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92

Since gold is much more abundant in the universe than is uranium (by a factor of about 20:1)1, why is the situation reversed in the Earth's crust (by a factor of about 1:600)2? The answer lies in chemistry. Uranium is chemically active. It readily oxidizes (pitchblende) and it readily combines with silicates. Uranium is a lithophile (literally, rock-loving) ...


29

Your understanding is pretty much correct and your question quite a natural one. The core did react: the release of energy heated the core and shells quickly, thus changing the neutron capture cross section for the plutonium in the core. A plutonium (or any fissionable) atom's ability to capture a neutron and undergo fission is weakly dependent on ...


20

I'll be using the tabulated values from a Wikipedia article of abundance of elements in the Earth's crust. Gold has a tabulated value of 0.0031 ppm in mass for crustal abundance. Uranium has a tabulated value for 1.8 ppm in mass for crustal abundance. These figures are interesting in that uranium has an abundance of almost 500 times more ppm than that of ...


15

Short summary In fact, in typical reactor, neutron needs to travel quite a lot before it initiates next fission, if during these travels it encounters control rod it is "lost" and chain reaction slows down. Neutron needs to travel because it needs to lose energy (or in other words slow down), this is because modern reactors are designed in such way that ...


13

No. The decay products of a certain particle are not equivalent to its constituents. This is evident especially in the context of fundamental particles: quarks can decay into other particles, but that does not mean that a quark is not elementary (see my answer to this question). Nuclei are made of neutrons and protons, which in turn consist of quarks and ...


12

Assume that you have a fission of an atom of $U^{235}$, and that we look at one of the neutrons produced. Although the neutron itself is sub-atomic, the "size" of the space needed for the fission neutron to slow down through collisions with the moderator atoms, avoid capture by control rods or reactor structure, find another atom of $U^{235}$, collide ...


9

It's not true that the atom is electrically neutral afterward. If you have a single atom, isolated in a vacuum, and all that is emitted is an alpha particle, then as you say, it has a net charge of -2e. In reality, alpha decay is a violent process that is likely to knock out some electrons as well. Furthermore, if the atom is in a solid, then electrons are ...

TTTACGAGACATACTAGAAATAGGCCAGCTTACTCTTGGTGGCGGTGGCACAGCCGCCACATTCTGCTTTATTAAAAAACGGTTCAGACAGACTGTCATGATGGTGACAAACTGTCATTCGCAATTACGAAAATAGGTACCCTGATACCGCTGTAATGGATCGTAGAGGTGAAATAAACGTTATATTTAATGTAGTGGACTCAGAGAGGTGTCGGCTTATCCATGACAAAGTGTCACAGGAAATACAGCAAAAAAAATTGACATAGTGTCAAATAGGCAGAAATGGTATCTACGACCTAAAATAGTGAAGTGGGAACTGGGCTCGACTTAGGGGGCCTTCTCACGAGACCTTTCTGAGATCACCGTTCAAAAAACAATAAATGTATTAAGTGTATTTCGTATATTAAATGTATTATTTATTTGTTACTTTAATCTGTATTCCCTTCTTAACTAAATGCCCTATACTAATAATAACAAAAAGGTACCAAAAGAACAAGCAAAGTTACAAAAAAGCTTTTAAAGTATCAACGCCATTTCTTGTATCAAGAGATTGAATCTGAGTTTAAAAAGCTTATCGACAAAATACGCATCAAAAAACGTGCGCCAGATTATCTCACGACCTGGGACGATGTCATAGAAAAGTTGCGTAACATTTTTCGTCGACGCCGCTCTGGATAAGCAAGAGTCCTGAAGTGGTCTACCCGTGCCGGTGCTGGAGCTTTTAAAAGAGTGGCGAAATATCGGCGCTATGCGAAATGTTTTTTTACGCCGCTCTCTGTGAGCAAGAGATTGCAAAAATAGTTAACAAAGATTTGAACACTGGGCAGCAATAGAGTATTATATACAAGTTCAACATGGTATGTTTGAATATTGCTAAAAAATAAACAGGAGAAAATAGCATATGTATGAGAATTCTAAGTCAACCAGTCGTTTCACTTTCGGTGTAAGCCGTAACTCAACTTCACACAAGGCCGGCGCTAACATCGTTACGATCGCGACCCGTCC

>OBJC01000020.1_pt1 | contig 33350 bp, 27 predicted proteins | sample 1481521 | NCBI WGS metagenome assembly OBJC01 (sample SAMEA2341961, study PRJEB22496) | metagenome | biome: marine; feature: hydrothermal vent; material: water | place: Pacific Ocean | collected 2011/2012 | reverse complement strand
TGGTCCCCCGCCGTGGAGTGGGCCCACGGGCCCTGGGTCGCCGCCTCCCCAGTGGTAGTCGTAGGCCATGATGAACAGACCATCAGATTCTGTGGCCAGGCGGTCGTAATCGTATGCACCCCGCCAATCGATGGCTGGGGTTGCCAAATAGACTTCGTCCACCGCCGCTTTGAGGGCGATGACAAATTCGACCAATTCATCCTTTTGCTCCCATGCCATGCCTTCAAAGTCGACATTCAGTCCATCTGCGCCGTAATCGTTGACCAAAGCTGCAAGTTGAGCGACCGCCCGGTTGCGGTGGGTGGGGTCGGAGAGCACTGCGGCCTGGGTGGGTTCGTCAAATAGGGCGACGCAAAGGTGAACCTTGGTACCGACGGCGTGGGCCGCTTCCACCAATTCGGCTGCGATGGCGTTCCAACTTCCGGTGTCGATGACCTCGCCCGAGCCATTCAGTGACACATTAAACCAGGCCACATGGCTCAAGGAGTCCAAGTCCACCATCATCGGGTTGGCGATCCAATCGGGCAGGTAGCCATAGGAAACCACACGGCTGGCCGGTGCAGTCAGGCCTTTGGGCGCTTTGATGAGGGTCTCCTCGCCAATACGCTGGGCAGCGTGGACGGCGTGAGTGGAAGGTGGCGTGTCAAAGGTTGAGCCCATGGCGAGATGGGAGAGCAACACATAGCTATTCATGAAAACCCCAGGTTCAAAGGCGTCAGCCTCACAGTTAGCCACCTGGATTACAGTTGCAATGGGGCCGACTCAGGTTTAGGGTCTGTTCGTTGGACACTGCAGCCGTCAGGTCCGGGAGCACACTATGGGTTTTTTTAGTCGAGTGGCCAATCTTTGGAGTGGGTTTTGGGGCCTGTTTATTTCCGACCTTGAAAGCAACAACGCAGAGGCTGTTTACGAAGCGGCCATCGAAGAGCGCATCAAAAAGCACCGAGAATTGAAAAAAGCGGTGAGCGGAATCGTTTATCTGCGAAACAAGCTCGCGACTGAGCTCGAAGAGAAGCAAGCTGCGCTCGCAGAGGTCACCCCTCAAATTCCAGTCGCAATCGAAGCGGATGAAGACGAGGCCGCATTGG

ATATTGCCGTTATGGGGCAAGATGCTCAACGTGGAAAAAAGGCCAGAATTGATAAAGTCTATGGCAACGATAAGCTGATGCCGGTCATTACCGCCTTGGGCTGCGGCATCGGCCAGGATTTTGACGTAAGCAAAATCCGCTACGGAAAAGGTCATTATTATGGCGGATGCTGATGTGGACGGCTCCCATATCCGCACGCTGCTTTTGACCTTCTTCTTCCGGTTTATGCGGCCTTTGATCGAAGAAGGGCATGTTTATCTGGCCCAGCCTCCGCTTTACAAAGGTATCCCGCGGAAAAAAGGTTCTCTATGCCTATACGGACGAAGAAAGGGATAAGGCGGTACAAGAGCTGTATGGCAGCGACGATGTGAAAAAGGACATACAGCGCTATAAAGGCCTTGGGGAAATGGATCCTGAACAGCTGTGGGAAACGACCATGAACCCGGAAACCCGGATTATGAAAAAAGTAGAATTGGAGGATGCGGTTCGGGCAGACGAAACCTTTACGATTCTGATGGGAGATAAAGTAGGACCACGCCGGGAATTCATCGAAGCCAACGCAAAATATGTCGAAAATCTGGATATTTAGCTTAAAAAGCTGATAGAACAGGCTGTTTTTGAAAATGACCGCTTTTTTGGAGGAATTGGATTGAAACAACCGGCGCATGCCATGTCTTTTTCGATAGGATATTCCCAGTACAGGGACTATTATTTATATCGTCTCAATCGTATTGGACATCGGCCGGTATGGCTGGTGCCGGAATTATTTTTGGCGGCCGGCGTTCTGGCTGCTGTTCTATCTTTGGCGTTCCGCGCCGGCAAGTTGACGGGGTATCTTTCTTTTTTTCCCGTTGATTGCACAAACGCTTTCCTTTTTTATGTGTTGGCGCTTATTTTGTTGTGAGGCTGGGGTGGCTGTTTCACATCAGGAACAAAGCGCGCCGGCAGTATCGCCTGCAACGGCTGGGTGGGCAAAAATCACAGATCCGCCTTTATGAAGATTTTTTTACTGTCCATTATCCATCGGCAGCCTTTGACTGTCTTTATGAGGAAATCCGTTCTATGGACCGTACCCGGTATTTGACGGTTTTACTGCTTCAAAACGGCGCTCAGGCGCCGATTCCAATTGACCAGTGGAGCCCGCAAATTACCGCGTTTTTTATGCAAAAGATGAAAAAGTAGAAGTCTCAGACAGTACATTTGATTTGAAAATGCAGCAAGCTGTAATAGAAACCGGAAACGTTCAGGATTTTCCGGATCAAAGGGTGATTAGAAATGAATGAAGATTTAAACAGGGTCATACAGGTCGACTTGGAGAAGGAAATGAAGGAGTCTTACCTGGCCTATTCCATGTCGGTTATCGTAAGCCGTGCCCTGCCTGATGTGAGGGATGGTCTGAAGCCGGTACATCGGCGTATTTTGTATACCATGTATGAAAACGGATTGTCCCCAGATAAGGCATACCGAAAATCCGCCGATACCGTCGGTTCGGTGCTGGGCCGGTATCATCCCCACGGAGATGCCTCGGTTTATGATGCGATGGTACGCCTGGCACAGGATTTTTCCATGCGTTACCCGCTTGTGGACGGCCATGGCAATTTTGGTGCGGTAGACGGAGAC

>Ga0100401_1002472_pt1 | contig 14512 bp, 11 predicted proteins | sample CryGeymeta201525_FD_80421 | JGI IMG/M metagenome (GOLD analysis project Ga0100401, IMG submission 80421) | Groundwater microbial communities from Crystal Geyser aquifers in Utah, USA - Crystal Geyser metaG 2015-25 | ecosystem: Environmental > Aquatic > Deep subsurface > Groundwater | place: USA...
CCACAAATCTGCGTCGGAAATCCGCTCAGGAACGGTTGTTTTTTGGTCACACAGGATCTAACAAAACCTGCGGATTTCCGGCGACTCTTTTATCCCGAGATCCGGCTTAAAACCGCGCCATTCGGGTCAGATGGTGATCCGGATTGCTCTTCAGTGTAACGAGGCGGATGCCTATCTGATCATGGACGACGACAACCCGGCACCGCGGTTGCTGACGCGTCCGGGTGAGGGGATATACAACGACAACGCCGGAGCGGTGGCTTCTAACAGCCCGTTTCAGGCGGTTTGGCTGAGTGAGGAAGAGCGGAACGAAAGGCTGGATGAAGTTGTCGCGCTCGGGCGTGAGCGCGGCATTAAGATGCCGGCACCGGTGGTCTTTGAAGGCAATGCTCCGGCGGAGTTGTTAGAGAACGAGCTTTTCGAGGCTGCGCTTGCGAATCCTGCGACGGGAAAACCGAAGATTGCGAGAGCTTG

9

No. The atoms are protons, electrons and neutrons. The fact that neutrons beta decay into a proton + electron + electron antineutrino does not mean that neutrons are made of a proton and electron and a neutrino.


6

WP says: Of all the common nuclear fuels, Pu-239 has the smallest critical mass. A spherical untampered critical mass is about 11 kg (24.2 lbs),1 10.2 cm (4") in diameter. Using appropriate triggers, neutron reflectors, implosion geometry and tampers, this critical mass can be reduced by more than twofold. This optimization usually requires a large ...


4

Generally the particles that enter these ionization chambers have such high kinetic energy that they can pass through walls. The gas inside the ionization chamber is not travelling nearly so fast. Kinetic energies of the gas would be at least a million times lower and often much lower than that. The gas cannot escape through he walls. High energy ...


4

The constant is a function of the stability of the nucleus, and is experimentally determined for every isotope. In other words - every kind of nucleus has its own value of $\lambda$ and there is no way (that I know) to get an accurate value for it, other than measurement. But there are some nuclear physicists roaming who will put me out of my misery, I'm ...


3

The transition probability per unit time of a nucleus from an initial state i to a final state f, representing the decayed system, is modeled by Fermi's Golden Rule: $$\lambda=T_{i\rightarrow f} = \frac{2\pi}{\hbar}\left|\left\langle i\left|H'\right|f\right\rangle\right|^2\rho$$ Where $T_{i\rightarrow f}$ is the transition probability from state $i$ to state ...


3

Here is a table of isotopes versus lifetimes the color code of the lifetimes on the right hand column: Isotope half-lives. Note that the darker more stable isotope region departs from the line of protons (Z) = neutrons (N), as the element number Z becomes larger Modeling a nucleus is a many body problem and also a many forces problem. There exists ...


3

The nucleon-nucleon interaction has a short range, roughly 1 fm. Therefore if there were to be a bound dineutron, the neutrons would have to be confined within a space roughly this big. The Heisenberg uncertainty principle then dictates a minimum uncertainty in their momentum. This amount of momentum is at the edge of what theoretical calculations suggest ...


3

Every particle collider does that. You shoot two very fast particles at each other, and the (sum of the) mass of the many resulting particles after collision is greater than the rest mass of the initial two particles.


3